Feminist theory and ethics have enormous potentials to transform and ener¬gize the discourse on academic freedom and social responsibility. As a theory of knowledge and an intellectual practice, feminism deconstructs the episte¬mological foundations of patriarchy and contributes to the emancipation of women as subjects and studies on and about women as critical intellectual engagements. Despite this potential, the discourse on academic freedom and intellectual responsibility in African universities has rarely yielded ground for feminist ethics, and feminist intellectuals within the universities shave had to struggle for space. This article discusses these struggles to insert feminism as part of the intellectual discourse on academic freedom within Africa’s scholarly community between 1990 – the year of the Aca¬demic Freedom Conference in Kampala – and 2010. The institutional and intellectual challenges that have been encountered by feminist-inspired aca¬demics are highlighted. Finally, the author discusses the imperatives to move the discourse on gender in African scholarly communities beyond the nor¬mative policy rhetoric to tackling the gendered configuration of academic institutions.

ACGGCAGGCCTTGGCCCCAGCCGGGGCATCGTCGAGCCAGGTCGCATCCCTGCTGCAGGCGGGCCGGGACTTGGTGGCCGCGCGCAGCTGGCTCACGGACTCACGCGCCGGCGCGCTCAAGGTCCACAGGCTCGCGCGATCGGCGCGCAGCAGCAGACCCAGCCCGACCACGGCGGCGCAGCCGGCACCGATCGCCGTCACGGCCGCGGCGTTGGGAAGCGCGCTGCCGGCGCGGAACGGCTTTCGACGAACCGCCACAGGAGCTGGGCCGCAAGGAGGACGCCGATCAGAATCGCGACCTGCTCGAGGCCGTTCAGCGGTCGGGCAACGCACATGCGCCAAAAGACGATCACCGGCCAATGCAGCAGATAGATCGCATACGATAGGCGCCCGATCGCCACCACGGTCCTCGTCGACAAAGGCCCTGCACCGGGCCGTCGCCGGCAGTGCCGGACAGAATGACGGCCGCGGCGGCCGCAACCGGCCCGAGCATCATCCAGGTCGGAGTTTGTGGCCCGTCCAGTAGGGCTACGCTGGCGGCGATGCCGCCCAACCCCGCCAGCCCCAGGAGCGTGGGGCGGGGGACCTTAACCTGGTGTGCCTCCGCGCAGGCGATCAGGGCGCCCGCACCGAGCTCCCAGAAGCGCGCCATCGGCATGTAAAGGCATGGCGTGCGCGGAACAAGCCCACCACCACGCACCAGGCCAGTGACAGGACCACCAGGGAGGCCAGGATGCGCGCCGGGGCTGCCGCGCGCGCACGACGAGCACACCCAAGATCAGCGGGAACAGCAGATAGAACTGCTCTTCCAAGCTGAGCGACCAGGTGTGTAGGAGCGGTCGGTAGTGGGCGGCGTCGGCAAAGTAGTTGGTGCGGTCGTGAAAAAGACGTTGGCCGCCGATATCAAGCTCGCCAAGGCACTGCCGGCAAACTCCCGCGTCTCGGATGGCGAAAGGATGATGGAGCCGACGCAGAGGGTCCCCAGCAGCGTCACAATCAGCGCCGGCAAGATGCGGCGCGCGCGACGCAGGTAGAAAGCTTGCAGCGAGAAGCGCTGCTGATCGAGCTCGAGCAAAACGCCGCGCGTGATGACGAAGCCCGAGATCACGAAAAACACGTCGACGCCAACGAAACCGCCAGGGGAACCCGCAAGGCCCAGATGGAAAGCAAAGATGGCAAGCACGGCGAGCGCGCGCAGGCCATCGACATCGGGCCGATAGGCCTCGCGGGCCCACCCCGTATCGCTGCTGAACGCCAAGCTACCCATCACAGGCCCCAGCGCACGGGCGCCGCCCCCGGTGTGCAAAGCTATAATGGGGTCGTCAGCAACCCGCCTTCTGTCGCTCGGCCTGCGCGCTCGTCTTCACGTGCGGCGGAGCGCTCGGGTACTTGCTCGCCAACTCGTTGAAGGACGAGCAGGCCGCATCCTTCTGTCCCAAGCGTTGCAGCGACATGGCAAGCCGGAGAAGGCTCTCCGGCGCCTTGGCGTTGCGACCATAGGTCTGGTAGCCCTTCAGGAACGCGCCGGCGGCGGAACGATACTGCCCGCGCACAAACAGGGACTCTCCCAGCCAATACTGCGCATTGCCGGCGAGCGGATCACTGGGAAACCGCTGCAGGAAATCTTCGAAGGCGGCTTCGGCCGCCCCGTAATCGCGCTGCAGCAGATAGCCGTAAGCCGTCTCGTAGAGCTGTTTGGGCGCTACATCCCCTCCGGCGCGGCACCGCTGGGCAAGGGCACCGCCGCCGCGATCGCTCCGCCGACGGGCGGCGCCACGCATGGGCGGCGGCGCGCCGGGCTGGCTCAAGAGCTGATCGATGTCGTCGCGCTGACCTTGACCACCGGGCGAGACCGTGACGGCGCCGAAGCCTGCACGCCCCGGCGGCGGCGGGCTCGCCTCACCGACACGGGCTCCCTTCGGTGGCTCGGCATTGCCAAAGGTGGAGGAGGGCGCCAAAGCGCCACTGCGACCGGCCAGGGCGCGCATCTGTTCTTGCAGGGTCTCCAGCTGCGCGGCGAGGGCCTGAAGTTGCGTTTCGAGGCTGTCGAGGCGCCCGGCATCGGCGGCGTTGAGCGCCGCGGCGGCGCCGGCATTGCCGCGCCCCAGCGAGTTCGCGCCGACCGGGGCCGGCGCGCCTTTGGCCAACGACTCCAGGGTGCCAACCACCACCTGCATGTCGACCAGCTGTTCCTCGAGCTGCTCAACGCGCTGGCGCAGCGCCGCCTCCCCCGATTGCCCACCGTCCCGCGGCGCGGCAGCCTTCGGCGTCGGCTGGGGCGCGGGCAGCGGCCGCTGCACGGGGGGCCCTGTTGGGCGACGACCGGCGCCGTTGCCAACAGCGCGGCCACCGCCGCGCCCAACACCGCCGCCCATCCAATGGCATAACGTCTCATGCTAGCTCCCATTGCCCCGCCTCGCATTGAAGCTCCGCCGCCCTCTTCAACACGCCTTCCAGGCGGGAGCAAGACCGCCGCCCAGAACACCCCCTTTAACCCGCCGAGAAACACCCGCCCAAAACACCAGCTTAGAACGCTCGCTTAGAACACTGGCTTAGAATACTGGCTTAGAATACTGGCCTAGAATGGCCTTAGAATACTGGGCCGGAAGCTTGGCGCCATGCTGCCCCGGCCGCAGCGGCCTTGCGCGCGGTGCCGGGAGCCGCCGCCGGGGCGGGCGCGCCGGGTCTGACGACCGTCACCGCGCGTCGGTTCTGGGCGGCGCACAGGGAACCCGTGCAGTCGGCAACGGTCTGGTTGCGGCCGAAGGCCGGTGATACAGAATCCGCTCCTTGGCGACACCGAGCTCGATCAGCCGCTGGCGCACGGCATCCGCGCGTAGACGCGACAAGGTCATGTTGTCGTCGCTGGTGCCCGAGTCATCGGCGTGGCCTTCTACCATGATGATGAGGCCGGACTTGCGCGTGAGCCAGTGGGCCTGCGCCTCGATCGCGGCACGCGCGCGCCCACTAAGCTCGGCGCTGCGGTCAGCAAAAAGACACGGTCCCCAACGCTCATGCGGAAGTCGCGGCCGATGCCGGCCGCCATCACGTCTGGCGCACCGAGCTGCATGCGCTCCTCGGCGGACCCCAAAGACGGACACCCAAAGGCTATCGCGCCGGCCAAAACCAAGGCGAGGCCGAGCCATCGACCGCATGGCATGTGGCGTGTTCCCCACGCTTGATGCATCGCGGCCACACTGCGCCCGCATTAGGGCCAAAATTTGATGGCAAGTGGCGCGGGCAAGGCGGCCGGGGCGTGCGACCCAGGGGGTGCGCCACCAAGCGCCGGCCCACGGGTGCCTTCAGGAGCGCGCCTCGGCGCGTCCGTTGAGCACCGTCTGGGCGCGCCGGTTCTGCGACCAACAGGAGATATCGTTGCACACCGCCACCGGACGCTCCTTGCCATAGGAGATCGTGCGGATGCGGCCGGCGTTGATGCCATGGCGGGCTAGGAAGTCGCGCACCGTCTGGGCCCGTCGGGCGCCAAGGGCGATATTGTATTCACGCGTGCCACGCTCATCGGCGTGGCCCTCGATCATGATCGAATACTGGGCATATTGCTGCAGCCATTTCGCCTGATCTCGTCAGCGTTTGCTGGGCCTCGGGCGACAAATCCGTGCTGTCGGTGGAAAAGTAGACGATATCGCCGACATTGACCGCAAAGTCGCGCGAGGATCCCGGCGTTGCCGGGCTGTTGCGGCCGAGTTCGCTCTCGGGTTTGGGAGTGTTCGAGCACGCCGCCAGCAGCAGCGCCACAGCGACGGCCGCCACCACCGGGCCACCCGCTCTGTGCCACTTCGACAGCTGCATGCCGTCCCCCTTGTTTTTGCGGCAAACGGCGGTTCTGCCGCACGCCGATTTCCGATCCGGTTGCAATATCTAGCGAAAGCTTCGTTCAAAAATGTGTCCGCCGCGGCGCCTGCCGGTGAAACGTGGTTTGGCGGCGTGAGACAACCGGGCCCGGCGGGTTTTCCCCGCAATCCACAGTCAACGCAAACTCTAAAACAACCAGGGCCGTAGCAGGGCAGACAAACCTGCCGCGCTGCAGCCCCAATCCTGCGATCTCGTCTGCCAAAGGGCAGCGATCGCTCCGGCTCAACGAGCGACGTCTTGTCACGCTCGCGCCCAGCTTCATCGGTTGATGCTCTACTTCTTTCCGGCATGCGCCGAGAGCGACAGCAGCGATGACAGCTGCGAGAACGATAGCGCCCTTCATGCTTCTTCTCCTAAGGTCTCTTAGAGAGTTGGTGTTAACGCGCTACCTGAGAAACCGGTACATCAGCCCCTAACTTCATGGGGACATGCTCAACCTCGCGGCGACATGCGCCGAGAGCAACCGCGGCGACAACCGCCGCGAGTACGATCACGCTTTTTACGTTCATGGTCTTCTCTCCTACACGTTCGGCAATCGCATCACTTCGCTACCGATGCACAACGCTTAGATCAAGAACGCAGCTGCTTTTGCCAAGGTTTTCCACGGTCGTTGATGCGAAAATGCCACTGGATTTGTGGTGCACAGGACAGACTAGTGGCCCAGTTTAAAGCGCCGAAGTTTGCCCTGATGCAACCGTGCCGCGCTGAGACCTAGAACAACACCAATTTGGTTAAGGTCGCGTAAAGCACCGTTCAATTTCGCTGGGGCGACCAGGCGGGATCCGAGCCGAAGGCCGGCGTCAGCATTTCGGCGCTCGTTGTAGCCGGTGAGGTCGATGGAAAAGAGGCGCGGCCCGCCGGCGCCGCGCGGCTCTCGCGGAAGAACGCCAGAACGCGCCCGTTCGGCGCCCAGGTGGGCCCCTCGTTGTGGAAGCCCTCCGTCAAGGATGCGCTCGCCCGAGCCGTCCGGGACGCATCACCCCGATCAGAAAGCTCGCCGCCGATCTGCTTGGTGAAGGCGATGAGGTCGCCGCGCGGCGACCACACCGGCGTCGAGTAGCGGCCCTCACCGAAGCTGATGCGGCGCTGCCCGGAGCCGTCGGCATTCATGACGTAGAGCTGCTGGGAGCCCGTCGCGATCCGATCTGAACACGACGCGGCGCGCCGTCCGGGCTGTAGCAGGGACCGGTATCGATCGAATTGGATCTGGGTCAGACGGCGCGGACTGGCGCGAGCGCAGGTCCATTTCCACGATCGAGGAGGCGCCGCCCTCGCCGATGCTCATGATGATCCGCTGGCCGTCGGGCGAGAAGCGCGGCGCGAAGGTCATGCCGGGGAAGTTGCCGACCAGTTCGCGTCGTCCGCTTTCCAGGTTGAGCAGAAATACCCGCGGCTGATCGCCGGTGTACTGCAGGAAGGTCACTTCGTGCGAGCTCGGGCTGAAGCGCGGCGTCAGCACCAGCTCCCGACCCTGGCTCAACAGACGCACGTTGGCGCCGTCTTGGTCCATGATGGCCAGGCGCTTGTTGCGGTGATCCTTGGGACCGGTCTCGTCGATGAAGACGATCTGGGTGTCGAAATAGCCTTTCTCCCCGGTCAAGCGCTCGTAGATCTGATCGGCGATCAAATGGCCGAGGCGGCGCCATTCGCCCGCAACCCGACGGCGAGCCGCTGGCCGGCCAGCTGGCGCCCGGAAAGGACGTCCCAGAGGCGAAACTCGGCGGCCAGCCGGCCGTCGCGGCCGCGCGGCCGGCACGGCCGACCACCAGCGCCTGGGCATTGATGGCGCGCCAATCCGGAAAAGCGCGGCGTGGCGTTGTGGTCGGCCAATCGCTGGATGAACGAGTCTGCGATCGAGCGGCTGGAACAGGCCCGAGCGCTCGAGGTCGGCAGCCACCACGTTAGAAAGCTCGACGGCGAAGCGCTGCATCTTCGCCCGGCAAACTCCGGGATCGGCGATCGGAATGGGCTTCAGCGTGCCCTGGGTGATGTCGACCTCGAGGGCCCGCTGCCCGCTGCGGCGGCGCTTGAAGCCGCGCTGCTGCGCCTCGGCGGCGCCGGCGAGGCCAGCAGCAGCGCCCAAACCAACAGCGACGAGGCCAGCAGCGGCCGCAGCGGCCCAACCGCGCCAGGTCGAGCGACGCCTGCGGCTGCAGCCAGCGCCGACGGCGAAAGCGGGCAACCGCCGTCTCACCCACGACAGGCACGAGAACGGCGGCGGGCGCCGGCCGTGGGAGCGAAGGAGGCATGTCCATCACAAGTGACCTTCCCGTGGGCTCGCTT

|Document Title:||The challenges of feminism: gender, ethics and responsible academic freedom in African Universities|
|Journal:||Journal of Higher Education in Africa|
|No. of Pages:||1-23|
|Document Type:||Journal Article (Peer Reviewed)|
|Keywords:||Feminism, Gender, Ethics, Academic Freedom, Academic Leadership|
|Date Added:||07 December 2012|